24th May: The Plantlife cowslip survey was done on the cluster. They are not particularly abundant but many won’t have been noticed as the flower spikes are nibbled off by grazers and I was only looking for flower spikes. Just over a hundred were found. Some couldn’t be recorded as the flowers were not ‘out’.Continue reading “Plantlife Cowslip Survey completed”
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Moth trapping is GO!
Details are here of our mothing event.
We are hoping to run some moth traps over one night of the BioBlitz with the VC65 recorder Dr Charlie Fletcher (that’s the Vice County and ours in number 65 explanation here https://en.wikipedia.org/wiki/Vice-county). We are in a very under recorded area, not just for moths. I run one now and then in Fremington and haveContinue reading “Moth Trapping.”
Nesting waders, trees and blanket bog.
On part of the area where we are hoping to re-establish trees, both the issue of breeding waders with the associated calcarious grassland, and blanket bog have been flagged up as a possible concern. I was confident that we were not compromising any breeding waders as I did a fairly detailed survey a few yearsContinue reading “Nesting waders, trees and blanket bog.”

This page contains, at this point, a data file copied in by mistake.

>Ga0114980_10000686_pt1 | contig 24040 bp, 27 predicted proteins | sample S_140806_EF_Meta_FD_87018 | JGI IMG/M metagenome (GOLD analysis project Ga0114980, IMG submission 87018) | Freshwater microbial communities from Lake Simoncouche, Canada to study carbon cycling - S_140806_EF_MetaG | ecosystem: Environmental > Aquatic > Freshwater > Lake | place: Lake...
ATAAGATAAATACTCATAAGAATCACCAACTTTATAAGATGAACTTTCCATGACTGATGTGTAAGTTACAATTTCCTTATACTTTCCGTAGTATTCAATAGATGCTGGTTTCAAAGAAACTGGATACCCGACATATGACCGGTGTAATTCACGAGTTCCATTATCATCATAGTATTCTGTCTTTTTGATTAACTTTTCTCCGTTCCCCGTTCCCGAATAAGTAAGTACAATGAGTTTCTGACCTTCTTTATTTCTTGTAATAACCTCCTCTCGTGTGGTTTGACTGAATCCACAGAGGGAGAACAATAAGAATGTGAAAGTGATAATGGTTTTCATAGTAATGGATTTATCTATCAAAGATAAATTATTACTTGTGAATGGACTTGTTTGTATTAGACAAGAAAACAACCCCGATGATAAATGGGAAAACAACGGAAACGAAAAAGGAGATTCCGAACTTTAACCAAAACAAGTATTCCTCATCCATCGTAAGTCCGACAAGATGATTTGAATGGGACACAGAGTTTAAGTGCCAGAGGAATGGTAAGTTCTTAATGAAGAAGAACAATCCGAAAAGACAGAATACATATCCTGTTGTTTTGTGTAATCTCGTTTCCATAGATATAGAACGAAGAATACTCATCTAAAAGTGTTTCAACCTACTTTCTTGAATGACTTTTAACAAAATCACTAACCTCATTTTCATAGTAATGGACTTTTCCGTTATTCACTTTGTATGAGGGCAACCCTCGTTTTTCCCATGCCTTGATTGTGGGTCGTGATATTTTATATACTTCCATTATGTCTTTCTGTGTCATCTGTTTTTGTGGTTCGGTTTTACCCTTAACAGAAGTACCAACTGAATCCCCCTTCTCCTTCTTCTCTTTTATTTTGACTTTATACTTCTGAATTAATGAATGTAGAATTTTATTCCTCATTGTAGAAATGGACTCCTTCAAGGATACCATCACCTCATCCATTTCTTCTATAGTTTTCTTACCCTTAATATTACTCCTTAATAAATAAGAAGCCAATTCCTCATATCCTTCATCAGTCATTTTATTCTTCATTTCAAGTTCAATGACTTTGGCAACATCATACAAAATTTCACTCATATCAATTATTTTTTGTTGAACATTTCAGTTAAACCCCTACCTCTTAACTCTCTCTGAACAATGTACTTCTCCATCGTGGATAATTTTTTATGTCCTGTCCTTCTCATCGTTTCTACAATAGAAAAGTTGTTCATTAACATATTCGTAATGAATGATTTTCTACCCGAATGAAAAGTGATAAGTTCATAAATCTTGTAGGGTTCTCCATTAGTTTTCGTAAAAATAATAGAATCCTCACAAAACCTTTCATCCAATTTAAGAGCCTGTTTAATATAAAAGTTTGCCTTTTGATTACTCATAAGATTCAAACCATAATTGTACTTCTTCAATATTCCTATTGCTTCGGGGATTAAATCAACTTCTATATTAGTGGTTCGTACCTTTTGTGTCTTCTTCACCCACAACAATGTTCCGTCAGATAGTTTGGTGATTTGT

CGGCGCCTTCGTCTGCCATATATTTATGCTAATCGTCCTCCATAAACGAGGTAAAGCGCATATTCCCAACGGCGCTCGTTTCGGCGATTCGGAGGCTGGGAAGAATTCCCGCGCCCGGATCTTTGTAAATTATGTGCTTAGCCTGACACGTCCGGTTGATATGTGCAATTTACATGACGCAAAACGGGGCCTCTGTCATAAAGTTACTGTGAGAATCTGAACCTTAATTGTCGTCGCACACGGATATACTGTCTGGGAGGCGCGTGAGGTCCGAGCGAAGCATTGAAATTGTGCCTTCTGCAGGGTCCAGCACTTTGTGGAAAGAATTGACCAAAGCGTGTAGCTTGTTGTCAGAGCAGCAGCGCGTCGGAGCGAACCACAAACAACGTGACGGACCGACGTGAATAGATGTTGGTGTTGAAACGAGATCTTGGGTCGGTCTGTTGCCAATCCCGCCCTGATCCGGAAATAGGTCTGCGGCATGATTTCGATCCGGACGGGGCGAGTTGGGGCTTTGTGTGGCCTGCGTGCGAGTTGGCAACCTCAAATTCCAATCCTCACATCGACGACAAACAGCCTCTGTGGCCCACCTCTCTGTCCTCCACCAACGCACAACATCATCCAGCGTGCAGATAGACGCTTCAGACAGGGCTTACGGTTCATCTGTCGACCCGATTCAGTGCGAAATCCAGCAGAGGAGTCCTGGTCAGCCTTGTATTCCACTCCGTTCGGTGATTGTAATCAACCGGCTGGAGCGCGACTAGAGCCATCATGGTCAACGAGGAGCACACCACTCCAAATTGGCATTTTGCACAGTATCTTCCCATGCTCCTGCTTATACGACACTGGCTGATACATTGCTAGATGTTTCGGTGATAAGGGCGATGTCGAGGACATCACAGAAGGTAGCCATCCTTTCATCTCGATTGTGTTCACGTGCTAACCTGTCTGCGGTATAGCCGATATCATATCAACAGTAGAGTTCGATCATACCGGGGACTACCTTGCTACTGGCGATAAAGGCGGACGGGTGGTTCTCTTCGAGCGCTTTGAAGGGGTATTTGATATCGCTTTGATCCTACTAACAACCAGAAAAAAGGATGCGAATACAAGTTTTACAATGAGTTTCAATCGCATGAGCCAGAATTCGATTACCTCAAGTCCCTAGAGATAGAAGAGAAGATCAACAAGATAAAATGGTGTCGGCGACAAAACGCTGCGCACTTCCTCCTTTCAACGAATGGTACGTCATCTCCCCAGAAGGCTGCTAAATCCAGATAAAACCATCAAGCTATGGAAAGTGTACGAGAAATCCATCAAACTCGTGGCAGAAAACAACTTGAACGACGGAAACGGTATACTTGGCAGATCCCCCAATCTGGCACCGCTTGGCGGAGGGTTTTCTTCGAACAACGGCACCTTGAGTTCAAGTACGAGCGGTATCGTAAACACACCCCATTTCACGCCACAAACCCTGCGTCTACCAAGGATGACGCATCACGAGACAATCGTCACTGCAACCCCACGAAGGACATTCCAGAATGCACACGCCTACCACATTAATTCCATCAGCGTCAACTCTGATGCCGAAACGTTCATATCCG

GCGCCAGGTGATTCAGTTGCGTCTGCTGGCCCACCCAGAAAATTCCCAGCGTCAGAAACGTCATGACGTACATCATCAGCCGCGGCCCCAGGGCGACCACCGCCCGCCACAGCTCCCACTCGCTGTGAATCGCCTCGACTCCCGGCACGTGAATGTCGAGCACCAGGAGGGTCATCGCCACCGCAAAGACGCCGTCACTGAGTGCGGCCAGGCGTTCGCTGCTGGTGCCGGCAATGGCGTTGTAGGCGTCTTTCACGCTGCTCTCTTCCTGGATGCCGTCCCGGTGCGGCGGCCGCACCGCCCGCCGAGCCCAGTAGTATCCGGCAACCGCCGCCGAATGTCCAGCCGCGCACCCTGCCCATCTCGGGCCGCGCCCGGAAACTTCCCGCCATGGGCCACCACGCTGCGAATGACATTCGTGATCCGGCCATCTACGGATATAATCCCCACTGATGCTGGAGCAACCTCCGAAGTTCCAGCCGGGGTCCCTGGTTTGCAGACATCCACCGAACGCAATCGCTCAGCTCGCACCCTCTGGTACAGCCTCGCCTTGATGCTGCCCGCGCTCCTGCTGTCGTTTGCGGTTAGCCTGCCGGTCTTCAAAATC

This morning we learned how to survey bumblebees for the UK Pollinator Monitoring Scheme run by The Bumblebee Conservation Trust https://www.bumblebeeconservation.org. The Cluster survey involves walking a 1km ‘transect’ every week for 6 weeks, which is easy enough. The tricky bit is identifying the species of bumblebee. Luckily we have some very willing volunteers helpingContinue reading “Bumbling about”
Tree tubes be gone.
Yesterday saw an enthusiastic group of National Park volunteers removing about a thousand (?) tree shelters and stakes from one area on the cluster. The old shelters and plastic ties will be recycled by Tubex, who originally manufactured them. Only a few hundred left to do!
https://www.plantlife.org.uk/uk/discover-wild-plants-nature/cowslip-survey Plantlife are running a cowslip survey to determine the quality of the grassland where they are found. Apparently there are two sorts (morphs) of cowslips and a roughly equal number of both signify healthy grassland. It’s a very easy survey to do with full instructions provided and you record your results on the associatedContinue reading “Cowslip survey.”